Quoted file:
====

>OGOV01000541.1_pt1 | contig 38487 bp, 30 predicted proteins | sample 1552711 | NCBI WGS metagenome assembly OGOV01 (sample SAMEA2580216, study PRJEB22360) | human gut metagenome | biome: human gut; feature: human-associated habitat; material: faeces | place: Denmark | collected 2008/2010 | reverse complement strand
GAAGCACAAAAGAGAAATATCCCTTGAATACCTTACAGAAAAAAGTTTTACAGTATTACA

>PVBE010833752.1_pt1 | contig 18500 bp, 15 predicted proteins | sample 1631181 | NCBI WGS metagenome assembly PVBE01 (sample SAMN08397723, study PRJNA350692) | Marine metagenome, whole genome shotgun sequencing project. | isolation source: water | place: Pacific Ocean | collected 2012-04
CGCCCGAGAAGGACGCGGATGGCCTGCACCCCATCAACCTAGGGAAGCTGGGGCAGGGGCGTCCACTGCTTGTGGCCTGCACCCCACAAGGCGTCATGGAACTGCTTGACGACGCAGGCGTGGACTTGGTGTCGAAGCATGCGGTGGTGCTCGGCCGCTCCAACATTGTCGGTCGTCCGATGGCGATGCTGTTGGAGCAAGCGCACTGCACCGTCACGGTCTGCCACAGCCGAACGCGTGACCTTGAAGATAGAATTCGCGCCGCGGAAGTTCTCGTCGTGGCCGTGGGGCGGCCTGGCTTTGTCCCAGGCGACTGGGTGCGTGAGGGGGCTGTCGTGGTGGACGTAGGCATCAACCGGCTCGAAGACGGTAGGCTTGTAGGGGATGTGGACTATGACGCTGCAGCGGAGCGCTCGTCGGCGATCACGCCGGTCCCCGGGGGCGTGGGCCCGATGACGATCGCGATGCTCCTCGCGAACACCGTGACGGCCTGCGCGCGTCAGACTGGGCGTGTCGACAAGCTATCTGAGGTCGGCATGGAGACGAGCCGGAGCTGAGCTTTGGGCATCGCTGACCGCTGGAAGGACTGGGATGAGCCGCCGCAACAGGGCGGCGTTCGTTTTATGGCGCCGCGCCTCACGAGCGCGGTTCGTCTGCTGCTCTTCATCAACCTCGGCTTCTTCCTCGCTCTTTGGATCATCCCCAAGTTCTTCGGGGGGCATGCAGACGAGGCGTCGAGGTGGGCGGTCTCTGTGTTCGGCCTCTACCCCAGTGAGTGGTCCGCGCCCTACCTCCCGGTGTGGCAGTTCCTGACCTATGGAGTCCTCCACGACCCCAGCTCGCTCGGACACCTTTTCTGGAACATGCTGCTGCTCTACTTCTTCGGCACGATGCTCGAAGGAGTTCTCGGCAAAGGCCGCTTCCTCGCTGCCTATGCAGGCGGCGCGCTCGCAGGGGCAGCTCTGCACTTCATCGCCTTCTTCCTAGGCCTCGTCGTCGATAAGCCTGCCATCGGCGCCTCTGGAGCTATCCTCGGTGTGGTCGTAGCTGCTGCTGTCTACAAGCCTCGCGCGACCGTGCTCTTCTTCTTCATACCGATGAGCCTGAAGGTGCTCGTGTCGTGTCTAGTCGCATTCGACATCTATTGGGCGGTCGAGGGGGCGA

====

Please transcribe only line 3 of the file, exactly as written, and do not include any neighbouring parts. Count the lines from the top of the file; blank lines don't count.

>PVBE010833752.1_pt1 | contig 18500 bp, 15 predicted proteins | sample 1631181 | NCBI WGS metagenome assembly PVBE01 (sample SAMN08397723, study PRJNA350692) | Marine metagenome, whole genome shotgun sequencing project. | isolation source: water | place: Pacific Ocean | collected 2012-04